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Regression models and subject heterogeneity

Part of the Statistics for Biology and Health book series (SBH)

We consider several models that describe survival in the presence of observable covariates, these covariates measuring subject heterogeneity. The most general situation can be described by a model with a parameter of high, possibly unbounded, dimension. Proportional hazards models, partially proportional hazards models (O'Quigley and Stare 2002), stratified models or models with frailties or random coefficients all arise as special cases of this model (O'Quigley and Xu 2000). One useful parameterization (O'Quigley and Pessione 1991, O'Quigley and Prentice 1991) can be described as a non proportional hazards model with intercept. Changepoint models are a particular form of a non proportional hazards model with intercept (O'Quigley and Natarajan 2004). Any model can be viewed as a special case of the general model, lying somewhere on a conceptual scale between this general model and the most parametric extreme, which would be the simple exponential model. Models can be placed on this scale according to the extent of model constraints and, for example, a random effects model would lie strictly between a stratified model and the simple exponential model. Relative risk models used in epidemiology come under these headings. For relative risk models the time component is usually taken to be age and great generalization, e.g., period or cohort analysis is readily accomplished. Time-dependent covariates, Z(t), in combination with the at-risk indicator, Y(t),can be used to describe states. Multistate models in which subjects can move in and out of different states, or into an absorbing state such as death, can then be analyzed using the same methodology.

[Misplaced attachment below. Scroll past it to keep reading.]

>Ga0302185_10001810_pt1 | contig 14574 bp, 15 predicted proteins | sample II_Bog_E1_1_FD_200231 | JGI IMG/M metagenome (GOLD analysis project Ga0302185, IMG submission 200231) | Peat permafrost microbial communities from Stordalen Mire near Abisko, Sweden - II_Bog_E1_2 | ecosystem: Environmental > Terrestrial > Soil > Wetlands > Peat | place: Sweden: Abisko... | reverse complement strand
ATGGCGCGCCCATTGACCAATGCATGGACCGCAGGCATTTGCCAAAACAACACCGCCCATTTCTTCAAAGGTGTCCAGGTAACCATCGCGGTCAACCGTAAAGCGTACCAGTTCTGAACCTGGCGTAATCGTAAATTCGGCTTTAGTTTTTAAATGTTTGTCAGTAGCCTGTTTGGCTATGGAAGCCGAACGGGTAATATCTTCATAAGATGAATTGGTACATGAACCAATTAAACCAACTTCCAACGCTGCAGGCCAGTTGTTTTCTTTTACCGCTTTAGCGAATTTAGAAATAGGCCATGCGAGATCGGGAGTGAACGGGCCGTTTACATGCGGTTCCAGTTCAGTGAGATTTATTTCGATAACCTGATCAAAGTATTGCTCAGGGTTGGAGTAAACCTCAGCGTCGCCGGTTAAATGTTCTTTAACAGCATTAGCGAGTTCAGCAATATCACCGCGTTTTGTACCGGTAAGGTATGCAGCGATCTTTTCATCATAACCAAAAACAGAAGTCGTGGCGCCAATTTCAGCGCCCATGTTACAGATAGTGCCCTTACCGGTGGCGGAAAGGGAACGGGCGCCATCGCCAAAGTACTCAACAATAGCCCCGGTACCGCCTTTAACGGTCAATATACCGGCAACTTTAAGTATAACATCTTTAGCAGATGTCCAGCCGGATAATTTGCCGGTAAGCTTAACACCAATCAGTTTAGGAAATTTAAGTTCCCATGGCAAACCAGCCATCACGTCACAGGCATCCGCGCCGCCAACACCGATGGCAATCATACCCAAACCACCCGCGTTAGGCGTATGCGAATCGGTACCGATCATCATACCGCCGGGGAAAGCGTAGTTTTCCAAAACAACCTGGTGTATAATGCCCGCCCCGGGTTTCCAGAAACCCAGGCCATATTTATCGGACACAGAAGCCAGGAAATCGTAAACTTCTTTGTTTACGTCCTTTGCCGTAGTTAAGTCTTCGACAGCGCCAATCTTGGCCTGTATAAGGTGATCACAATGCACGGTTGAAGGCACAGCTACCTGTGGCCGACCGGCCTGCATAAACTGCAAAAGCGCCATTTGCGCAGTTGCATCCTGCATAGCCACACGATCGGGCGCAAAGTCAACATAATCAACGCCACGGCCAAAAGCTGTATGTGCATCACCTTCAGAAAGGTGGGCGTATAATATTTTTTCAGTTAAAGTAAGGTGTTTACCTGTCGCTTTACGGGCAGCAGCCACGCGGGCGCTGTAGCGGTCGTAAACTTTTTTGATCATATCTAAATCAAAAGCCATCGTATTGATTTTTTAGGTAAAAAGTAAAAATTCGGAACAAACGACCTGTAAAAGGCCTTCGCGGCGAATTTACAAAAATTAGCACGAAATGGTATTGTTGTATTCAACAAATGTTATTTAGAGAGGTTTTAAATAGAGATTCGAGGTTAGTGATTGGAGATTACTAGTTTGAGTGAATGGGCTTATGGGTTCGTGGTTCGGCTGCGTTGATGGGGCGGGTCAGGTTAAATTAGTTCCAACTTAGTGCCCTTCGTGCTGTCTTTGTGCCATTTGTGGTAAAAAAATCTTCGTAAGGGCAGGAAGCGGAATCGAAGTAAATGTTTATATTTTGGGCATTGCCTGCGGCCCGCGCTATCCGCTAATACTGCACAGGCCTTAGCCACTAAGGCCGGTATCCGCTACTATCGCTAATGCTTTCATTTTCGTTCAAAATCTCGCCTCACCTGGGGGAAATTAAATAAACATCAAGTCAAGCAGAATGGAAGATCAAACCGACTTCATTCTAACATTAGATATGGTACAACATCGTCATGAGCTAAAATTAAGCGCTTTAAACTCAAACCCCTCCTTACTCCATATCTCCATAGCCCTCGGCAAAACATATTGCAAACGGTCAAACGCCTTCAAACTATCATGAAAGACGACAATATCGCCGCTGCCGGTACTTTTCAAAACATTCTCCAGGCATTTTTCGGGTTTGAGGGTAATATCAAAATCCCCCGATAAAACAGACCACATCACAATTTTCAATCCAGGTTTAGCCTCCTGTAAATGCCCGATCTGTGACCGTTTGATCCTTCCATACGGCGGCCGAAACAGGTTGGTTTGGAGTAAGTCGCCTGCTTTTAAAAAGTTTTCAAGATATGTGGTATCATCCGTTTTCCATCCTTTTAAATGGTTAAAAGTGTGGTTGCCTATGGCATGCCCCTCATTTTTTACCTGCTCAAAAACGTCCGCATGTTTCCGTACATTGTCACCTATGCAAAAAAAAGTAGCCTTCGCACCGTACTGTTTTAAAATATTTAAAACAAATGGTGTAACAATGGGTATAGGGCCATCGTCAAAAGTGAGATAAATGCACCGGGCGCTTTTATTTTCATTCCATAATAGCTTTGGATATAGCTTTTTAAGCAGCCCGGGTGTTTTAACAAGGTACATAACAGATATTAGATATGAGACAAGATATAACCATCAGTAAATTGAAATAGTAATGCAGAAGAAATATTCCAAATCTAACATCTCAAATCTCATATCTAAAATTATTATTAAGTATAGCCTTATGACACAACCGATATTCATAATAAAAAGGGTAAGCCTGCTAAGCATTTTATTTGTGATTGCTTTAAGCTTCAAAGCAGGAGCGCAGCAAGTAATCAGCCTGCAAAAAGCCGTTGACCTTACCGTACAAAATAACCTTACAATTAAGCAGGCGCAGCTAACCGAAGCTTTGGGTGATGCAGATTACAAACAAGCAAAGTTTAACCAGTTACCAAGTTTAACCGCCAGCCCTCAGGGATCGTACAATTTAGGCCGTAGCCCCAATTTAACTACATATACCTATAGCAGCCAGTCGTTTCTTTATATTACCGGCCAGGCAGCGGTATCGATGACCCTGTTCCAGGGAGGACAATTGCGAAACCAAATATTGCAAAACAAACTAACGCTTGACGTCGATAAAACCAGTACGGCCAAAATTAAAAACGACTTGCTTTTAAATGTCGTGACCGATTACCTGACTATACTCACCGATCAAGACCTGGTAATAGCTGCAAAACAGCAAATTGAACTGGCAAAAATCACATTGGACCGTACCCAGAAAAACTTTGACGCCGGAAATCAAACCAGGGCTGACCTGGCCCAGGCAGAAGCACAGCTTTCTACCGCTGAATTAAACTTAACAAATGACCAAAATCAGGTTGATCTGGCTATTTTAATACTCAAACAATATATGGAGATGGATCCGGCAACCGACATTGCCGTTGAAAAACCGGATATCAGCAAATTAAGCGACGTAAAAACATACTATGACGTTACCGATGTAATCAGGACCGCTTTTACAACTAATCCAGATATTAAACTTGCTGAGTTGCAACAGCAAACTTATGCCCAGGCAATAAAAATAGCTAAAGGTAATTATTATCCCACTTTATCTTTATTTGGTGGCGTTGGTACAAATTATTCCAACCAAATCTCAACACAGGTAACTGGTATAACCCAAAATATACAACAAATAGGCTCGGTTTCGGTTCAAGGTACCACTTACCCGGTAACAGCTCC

Keywords

Hazard Rate Hazard Function Marginal Likelihood Partial Likelihood Conditional Likelihood 
These keywords were added by machine and not by the authors. This process is experimental and the keywords may be updated as the learning algorithm improves.

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Copyright information

© Springer Science+Business Media, LLC 2008

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